Meanwhile, Kate is subjected to her Mom and Jack talking about her (“She idolises Clint Barton”, Eleanor says) and then to Jack serenading and dancing with her Mom). Even for someone who’s not related to either of them, that display of affection was cringeworthy, so Kate takes the first chance she has to flee. She returns to her aunt’s apartment, where she finds Clint cooling his myriad injuries with packages of frozen fruit juice or ready-mixed cocktails or whatever that stuff is. One thing I like about Hawkeye is that unlike the other Avengers, Clint and Kate get hurt and their wounds take time to heal. They may be superheroes (or about to be in Kate’s case), but they’re not superhuman.

Kate also brings a bunch of bags with her to have an impromptu Christmas party with Clint, since he has missed much of the Barton family’s pre-Christmas celebrations. There are goofy Christmas sweaters and holiday movies, since Kate apparently overheard that the Bartons were planning to have a holiday movie night with Christmas sweaters. We also see Clint and Kate decorating the Christmas tree – one of those silvery aluminium foil trees with colourful lights – putting all the frozen fruit juice or whatever it is packs to good use and just generally hanging out together with Pizza Dog. The apartment of Kate’s aunt feels lived in, something TV homes rarely do. Plus, the aunt has a menorah (suggesting that she won’t be too keen on having her halls decked with boughs of holly) and a “Thanos Was Right” cup, which Clint of all people drinks from. The aunt won’t be pleased either that Kate messed up one of the posters on her wall by using it as an improvised dry-erase board. Finally, Clint teaches Kate how the flip a coin, so he can use it to switch off the lights and the TV (and potentially take an opponent out), which is playing It’s a Wonderful Life, of course.

Now I don’t particularly care for It’s a Wonderful Life, but I know it’s hugely popular in the US. It also is public domain due to a copyright registration error, so it makes sense that so many holiday themed movies or TV episodes include characters watching It’s a Wonderful Life. However, Marvel is owned by Disney and Disney is a behemoth which owns loads of copyrights, including likely very many beloved holiday movies. So why go with the unadventurous choice of It’s a Wonderful Life? Maybe it’s because the movie is about a man and the relationship to his family, but then many, if not most Christmas movies are about family.

The festive scenes of Kate, Clint and Pizza Dog hanging out in the apartment of Kate’s aunt also give the show a much needed breather and the chance for some bonding and character development, as both AV-Club reviewer Caroline Siede and io9 reviewer Germain Lussier point out. And so Kate asks Clint about the best shot he ever took and he replies that was the shot he didn’t take, the one that should have taken out Black Widow. Clint, however, saw something in her, decided to spare her and they became lifelong friends. Kate also realises that Clint lost his whole family in the blip and that he used to be Ronin. Those scenes are quieter than usual for this show, but really well acted by Jeremy Renner, whose grief for Natasha is literally edged into his face, and Hailee Steinfeld. Also, I love it that Jeremy Renner is allowed to look fifty.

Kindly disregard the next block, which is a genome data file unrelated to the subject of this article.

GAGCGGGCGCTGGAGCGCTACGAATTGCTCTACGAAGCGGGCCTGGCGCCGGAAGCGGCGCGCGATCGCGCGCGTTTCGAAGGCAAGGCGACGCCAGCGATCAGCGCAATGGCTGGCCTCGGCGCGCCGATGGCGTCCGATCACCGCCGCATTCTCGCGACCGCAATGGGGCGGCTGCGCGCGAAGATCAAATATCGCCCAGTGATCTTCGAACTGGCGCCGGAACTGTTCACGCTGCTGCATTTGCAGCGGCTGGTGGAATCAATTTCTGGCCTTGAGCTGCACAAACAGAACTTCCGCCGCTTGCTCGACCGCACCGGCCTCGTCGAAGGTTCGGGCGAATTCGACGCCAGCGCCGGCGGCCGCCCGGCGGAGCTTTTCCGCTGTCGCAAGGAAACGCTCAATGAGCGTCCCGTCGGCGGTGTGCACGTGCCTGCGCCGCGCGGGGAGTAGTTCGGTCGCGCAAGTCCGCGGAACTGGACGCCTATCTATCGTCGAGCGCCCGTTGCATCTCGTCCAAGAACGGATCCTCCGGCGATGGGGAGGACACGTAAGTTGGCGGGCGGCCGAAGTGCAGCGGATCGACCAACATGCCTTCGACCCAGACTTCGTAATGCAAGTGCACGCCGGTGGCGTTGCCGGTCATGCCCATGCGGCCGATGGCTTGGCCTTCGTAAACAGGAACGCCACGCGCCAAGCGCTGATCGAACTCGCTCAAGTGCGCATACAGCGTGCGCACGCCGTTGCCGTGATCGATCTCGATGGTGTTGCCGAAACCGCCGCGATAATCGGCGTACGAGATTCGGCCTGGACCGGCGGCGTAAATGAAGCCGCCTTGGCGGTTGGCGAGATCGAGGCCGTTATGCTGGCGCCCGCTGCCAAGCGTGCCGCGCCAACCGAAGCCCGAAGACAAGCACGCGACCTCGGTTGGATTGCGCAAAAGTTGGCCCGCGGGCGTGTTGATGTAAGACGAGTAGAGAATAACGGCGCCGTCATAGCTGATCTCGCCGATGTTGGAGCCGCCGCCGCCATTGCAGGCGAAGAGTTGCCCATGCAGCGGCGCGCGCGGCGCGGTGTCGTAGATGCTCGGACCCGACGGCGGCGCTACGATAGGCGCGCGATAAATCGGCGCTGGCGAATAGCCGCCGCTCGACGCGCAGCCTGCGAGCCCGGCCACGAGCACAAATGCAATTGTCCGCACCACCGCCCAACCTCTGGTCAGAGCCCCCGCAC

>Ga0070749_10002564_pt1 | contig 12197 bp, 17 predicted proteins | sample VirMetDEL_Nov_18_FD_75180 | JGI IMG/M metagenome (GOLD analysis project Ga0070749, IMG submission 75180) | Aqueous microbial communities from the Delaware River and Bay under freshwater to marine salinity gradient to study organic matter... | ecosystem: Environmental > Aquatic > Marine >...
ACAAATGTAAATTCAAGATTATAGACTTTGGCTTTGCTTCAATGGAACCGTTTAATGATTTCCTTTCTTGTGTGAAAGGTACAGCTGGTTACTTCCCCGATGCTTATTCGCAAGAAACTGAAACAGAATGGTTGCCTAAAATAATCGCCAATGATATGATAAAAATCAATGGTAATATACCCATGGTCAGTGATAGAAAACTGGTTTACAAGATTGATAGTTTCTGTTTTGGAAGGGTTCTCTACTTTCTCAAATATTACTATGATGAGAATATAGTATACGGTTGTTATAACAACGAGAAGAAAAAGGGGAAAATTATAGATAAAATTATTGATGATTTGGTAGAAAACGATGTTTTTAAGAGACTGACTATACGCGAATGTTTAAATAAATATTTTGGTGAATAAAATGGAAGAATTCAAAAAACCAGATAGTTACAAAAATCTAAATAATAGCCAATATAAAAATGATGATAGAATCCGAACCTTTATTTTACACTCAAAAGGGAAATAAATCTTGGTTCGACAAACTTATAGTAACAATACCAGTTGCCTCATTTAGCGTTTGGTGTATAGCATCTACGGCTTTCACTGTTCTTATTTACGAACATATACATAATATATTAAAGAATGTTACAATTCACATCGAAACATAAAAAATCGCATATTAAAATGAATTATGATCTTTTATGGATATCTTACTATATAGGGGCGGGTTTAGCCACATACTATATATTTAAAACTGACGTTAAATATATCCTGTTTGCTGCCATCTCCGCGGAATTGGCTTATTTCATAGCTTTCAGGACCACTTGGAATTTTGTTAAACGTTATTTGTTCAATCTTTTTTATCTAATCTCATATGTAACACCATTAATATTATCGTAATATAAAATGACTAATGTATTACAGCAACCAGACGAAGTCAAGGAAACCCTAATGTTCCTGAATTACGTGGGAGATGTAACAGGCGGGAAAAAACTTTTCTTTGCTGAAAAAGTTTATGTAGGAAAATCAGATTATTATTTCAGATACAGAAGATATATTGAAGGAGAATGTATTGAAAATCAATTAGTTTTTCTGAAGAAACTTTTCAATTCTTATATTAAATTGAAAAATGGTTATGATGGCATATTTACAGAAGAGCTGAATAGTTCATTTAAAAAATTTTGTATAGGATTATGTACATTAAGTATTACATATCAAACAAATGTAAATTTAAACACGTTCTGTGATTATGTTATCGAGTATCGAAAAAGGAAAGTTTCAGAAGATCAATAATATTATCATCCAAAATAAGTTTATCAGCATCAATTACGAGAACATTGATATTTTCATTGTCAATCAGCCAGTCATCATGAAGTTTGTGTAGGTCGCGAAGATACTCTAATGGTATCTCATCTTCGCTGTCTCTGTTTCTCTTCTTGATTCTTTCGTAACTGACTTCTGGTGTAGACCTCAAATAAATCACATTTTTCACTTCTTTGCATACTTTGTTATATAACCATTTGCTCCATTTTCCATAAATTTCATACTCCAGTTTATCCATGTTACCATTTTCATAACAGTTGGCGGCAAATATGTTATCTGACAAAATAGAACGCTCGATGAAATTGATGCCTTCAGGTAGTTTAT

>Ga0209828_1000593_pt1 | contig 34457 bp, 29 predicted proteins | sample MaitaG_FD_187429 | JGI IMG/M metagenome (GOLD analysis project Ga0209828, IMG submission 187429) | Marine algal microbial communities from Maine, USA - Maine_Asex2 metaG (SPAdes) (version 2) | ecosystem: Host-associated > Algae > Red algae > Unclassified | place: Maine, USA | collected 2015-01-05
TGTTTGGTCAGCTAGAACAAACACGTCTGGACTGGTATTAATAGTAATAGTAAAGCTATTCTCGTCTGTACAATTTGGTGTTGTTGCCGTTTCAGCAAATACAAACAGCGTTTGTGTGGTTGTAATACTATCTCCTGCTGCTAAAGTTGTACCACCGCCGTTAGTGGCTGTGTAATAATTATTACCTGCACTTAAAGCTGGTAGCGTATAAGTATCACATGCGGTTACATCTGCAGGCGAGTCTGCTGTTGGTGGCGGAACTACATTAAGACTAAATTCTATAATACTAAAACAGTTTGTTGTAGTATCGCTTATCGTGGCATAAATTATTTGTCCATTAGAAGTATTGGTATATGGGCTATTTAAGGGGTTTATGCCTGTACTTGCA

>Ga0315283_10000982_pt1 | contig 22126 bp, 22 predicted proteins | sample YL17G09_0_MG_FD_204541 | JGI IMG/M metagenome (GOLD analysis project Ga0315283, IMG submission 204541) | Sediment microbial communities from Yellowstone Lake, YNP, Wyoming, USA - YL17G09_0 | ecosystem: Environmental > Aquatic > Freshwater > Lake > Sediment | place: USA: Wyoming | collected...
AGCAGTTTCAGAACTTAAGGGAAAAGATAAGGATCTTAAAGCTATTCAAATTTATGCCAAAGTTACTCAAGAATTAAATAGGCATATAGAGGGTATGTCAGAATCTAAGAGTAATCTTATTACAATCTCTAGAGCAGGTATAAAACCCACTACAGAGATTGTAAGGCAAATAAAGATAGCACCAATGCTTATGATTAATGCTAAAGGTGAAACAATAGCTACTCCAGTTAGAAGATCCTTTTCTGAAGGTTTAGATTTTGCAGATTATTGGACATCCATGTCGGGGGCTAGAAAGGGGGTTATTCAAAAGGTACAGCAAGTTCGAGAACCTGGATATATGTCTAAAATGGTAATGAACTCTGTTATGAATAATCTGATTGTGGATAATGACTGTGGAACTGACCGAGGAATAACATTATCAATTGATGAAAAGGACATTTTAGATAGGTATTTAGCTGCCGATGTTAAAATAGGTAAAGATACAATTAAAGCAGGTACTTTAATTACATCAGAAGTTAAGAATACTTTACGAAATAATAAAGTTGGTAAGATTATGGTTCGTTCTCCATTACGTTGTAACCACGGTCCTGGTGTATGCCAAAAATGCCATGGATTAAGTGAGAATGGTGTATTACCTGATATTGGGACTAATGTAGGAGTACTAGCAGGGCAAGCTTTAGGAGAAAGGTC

That night, we see Clint having nightmares about Natasha’s death, losing his family and his time as Ronin. The next morning, Clint and Kate split up. Clint sends Kate to retrieve what’s left of his trick arrows from the NYPD, enlisting the aid of their LARPer acquaintances, most of whom happen to be first responders. Then he goes to see Kazi.

So Clint pays a visit to Kazi, Maya’s lieutenant in the tracksuit mafia. He lies in wait for Kazi in the backseat of his car and divests Kazi of his various weapons, too. Then he tells Kazi that by the (admittedly low) standards of the tracksuit mafia, Kazi is actually intelligent (Way to make a compliment, Clint) and more importantly, Maya listens to him, whereas she would not listen to pretty much everybody else. So he tells Kazi to tell Maya to stop going after Ronin. Maya is chasing ghosts and it’s going to get her killed, if she doesn’t stop. It’s certainly telling that even though he killed a shitload of people as Ronin, Clint doesn’t want to kill Maya. Probably because he realises that she has a very good reason to be angry at him.

Meanwhile, Kate approaches the LARPers, introducing herself as a friend of Clint’s. Consindering the LARPers are all cops, firefighters and other first responders, they are remarkably easy to convince to help Clint and Kate, even if it involves stealing objects from the evidence room. However, they want something in return. This something turns out to be material for new costumes, which Kate can apparently get for them (Does she have her credit card back or does she have connections to fabric wholesalers?). The LARPers even promise to make new costumes for Clint and Kate as well.